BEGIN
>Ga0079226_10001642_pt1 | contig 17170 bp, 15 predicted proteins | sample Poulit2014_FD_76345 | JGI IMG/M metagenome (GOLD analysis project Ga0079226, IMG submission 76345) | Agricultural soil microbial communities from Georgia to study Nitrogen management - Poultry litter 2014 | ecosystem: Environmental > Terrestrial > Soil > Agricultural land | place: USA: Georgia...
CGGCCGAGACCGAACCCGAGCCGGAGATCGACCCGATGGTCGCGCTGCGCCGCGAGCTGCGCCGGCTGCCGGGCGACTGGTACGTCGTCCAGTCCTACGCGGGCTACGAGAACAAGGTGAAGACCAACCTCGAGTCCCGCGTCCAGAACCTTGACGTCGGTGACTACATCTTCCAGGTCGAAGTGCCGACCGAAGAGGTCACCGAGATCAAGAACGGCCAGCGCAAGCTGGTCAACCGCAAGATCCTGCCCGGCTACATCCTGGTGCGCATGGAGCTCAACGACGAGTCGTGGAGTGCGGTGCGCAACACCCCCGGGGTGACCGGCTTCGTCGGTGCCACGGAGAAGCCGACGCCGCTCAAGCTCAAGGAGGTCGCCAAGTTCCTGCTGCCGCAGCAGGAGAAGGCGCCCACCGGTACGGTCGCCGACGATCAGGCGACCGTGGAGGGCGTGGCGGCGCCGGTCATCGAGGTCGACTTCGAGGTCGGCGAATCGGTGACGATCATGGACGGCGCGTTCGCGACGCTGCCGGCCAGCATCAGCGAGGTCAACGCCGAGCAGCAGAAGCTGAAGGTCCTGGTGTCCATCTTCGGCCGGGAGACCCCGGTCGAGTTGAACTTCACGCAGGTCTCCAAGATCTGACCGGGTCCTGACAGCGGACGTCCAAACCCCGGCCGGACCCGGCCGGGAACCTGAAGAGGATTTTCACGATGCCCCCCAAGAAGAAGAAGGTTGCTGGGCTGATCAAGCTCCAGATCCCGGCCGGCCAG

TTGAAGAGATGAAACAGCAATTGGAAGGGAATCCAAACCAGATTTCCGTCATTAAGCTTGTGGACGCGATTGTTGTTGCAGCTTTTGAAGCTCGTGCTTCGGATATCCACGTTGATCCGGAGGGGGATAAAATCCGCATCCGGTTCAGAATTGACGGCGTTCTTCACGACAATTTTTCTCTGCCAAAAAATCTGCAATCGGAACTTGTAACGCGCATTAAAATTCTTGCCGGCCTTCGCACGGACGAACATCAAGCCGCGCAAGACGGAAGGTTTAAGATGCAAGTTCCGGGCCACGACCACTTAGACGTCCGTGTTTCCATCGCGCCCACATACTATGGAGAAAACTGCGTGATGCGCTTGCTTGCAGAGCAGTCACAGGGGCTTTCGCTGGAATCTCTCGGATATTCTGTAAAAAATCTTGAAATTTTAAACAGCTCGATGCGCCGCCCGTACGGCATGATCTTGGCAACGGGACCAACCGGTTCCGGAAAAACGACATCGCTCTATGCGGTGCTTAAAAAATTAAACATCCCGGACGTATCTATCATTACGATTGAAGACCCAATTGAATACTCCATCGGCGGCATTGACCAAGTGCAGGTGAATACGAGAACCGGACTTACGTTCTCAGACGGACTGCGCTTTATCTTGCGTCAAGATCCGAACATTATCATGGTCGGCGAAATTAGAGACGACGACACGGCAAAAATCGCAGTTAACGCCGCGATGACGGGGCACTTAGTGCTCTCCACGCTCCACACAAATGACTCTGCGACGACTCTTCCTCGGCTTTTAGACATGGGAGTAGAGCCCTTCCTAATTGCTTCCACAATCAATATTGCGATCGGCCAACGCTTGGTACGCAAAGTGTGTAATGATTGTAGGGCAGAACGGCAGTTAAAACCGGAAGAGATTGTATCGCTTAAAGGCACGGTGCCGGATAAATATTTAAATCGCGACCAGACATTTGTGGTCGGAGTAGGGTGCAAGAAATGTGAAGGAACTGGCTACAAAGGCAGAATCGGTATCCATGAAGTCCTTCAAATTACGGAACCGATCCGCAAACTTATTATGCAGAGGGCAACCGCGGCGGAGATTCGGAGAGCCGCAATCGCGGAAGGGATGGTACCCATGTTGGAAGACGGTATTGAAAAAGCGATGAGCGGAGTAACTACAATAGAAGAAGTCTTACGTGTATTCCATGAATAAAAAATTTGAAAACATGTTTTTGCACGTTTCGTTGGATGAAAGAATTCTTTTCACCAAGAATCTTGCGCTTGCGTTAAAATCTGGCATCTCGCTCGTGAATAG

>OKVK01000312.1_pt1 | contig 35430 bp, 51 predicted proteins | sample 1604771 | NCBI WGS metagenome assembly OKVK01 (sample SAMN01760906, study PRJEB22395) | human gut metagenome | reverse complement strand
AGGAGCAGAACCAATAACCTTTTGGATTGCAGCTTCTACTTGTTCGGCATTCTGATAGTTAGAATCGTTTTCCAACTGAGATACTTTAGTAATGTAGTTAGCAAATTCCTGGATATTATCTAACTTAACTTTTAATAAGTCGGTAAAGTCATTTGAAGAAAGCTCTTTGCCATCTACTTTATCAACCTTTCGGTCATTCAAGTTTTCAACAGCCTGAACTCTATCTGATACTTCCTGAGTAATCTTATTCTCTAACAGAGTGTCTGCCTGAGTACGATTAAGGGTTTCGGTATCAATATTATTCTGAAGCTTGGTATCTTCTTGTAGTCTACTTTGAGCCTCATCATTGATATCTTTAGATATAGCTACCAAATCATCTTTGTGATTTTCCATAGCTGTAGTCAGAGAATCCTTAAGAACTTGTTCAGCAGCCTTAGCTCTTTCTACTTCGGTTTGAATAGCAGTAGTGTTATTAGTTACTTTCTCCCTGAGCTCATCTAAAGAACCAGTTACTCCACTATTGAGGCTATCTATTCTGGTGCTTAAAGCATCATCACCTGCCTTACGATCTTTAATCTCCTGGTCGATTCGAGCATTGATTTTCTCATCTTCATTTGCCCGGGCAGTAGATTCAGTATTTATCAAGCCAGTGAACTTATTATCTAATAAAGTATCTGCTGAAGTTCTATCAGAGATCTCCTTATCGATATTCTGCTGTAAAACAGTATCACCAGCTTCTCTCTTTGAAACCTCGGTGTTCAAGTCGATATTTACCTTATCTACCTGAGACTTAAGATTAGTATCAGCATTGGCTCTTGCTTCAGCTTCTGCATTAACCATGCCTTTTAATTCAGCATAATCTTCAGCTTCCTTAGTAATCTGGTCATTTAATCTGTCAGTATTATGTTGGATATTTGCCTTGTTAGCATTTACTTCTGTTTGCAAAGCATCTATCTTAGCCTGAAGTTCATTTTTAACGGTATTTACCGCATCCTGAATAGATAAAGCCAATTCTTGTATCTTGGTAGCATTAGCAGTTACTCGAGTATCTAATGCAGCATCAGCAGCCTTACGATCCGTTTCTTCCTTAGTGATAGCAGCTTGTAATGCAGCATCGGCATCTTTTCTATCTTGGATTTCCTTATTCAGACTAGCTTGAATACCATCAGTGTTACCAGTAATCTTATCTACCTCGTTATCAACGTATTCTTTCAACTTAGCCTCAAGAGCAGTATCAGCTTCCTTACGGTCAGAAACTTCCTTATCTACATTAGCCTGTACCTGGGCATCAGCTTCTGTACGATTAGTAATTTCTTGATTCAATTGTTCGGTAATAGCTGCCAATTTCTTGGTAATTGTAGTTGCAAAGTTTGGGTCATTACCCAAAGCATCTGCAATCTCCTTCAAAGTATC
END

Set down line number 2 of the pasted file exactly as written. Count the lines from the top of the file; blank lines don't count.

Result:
CGGCCGAGACCGAACCCGAGCCGGAGATCGACCCGATGGTCGCGCTGCGCCGCGAGCTGCGCCGGCTGCCGGGCGACTGGTACGTCGTCCAGTCCTACGCGGGCTACGAGAACAAGGTGAAGACCAACCTCGAGTCCCGCGTCCAGAACCTTGACGTCGGTGACTACATCTTCCAGGTCGAAGTGCCGACCGAAGAGGTCACCGAGATCAAGAACGGCCAGCGCAAGCTGGTCAACCGCAAGATCCTGCCCGGCTACATCCTGGTGCGCATGGAGCTCAACGACGAGTCGTGGAGTGCGGTGCGCAACACCCCCGGGGTGACCGGCTTCGTCGGTGCCACGGAGAAGCCGACGCCGCTCAAGCTCAAGGAGGTCGCCAAGTTCCTGCTGCCGCAGCAGGAGAAGGCGCCCACCGGTACGGTCGCCGACGATCAGGCGACCGTGGAGGGCGTGGCGGCGCCGGTCATCGAGGTCGACTTCGAGGTCGGCGAATCGGTGACGATCATGGACGGCGCGTTCGCGACGCTGCCGGCCAGCATCAGCGAGGTCAACGCCGAGCAGCAGAAGCTGAAGGTCCTGGTGTCCATCTTCGGCCGGGAGACCCCGGTCGAGTTGAACTTCACGCAGGTCTCCAAGATCTGACCGGGTCCTGACAGCGGACGTCCAAACCCCGGCCGGACCCGGCCGGGAACCTGAAGAGGATTTTCACGATGCCCCCCAAGAAGAAGAAGGTTGCTGGGCTGATCAAGCTCCAGATCCCGGCCGGCCAG